This topic is on my mind because we are on our way to one right now. I will assure you that this is not a eulogy, but a celebration of a celebration—Christian funerals as I have experienced them over the past sixty years.
What is there to like? Many of the people who are there are incapacitated by grief. Well, for one thing on the day of the funeral they are not incapacitated, but participatory. Of course they may not be all that attentive to the sermon, and the graveside may be an emotional ordeal, but most are able to greet those who come, and are grateful they have come. As exhausting as the days immediately following a death are, they are not the ordeal faced by a new widow or widower in the weeks and months following the funeral.
Most of you know that I am a Christian minister and still active in my profession as a full-time pastor (sometimes more than full-time, it is that sort of vocation) of a rural church. All of my churches have been small ones, so the funerals have been comparatively few—enough so that each of them has been an occasion. When a death occurs, my schedule is largely set aside while I give my first attention to the family and to preparation for the funeral.
What's to like? Well, there is a serious human attempt to give attention. People get off work if they can, they drive hundreds of miles, the women of the church rally around to provide a meal for all who wish to stay after the service; and this is the twenty-first century, where most of the women in their active years are holding full-time jobs. It's becoming more and more common for eulogies or open microphones to take a high place in the service, but for those in my generation the best way to face death is to come together, worship God, and express a biblically-centered hope of heaven.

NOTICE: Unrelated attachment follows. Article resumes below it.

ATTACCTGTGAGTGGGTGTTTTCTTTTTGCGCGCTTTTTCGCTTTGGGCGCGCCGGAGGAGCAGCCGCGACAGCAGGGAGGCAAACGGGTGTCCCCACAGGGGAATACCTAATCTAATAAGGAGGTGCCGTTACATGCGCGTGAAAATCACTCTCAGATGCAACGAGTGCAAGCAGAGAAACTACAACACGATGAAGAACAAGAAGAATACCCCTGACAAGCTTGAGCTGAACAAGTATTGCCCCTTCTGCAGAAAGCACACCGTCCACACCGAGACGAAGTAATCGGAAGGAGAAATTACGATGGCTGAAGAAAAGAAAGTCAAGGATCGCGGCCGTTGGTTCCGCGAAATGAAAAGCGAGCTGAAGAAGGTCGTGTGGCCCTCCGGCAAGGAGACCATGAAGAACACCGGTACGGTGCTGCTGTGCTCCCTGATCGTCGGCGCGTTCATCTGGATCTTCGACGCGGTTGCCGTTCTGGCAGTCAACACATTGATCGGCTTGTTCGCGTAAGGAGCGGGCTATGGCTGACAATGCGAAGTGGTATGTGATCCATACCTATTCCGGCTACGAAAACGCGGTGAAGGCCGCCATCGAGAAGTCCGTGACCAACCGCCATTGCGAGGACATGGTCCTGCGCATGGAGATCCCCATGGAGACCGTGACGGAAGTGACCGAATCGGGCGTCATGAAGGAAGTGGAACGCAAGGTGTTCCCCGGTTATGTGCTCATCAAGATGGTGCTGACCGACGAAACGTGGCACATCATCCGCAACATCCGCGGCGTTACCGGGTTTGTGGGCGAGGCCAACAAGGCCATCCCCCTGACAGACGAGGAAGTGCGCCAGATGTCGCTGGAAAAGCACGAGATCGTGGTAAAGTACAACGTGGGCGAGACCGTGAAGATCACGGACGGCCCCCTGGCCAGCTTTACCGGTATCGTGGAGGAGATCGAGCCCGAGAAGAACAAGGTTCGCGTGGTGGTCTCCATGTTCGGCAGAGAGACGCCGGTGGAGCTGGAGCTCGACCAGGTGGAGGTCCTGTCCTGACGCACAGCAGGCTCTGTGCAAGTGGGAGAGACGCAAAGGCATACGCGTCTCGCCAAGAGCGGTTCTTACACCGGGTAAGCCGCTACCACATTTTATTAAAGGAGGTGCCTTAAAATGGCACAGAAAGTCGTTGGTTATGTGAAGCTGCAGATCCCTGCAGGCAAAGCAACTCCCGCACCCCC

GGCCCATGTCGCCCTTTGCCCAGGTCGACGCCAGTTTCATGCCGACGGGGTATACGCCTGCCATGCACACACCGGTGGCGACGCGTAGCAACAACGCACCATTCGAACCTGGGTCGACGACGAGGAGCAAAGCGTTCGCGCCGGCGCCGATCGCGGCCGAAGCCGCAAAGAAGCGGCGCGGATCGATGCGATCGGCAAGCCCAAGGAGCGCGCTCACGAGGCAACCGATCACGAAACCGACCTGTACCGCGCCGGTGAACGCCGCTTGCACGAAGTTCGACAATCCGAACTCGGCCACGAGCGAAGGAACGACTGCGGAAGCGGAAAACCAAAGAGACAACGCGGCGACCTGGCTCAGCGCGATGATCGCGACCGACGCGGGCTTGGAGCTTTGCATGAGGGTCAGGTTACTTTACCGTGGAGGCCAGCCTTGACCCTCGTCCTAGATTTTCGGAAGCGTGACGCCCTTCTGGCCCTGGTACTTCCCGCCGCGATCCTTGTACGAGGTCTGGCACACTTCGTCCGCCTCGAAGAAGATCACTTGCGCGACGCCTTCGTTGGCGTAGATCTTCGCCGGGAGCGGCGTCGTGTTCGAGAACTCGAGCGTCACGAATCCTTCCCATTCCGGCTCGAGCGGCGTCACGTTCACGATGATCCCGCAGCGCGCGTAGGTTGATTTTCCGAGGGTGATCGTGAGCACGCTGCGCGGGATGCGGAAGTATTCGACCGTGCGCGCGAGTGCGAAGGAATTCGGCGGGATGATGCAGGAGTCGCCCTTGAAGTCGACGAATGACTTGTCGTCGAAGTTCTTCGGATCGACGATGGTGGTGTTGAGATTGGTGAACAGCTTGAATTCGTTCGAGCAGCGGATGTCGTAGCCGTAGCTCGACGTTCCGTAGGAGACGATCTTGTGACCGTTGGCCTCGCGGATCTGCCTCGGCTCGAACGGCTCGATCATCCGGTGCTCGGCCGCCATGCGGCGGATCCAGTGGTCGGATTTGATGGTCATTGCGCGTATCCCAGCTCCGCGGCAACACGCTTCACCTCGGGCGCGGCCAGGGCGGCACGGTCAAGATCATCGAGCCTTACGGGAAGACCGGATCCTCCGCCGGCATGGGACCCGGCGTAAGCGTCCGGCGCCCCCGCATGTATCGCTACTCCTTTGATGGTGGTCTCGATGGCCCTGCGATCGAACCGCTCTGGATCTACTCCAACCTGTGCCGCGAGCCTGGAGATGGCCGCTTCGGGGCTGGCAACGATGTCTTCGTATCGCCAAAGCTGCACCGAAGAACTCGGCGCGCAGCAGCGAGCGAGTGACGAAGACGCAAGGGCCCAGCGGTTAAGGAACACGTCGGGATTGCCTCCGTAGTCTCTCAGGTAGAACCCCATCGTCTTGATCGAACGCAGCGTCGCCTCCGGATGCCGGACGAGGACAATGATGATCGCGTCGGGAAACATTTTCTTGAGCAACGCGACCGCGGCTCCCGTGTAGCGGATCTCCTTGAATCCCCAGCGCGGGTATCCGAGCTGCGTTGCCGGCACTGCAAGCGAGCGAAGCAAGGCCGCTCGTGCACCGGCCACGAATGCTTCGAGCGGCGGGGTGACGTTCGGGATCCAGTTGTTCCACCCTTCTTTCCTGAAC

At the end of Death of a Salesman one of Willy Loman's friends says, over and over, "attention must be paid." It must be paid to who he was, what he did, how he died, because these things all matter. If we do not honor death, we will not honor life.
I was twenty one when I conducted my first funeral. The third funeral I had, that same year, was of a near neighbor, much loved in community and church. The little church was very full. I had my role in the service, but it was not about me. Neither, in the large sense, was it about the man who had died. It was about attention being paid.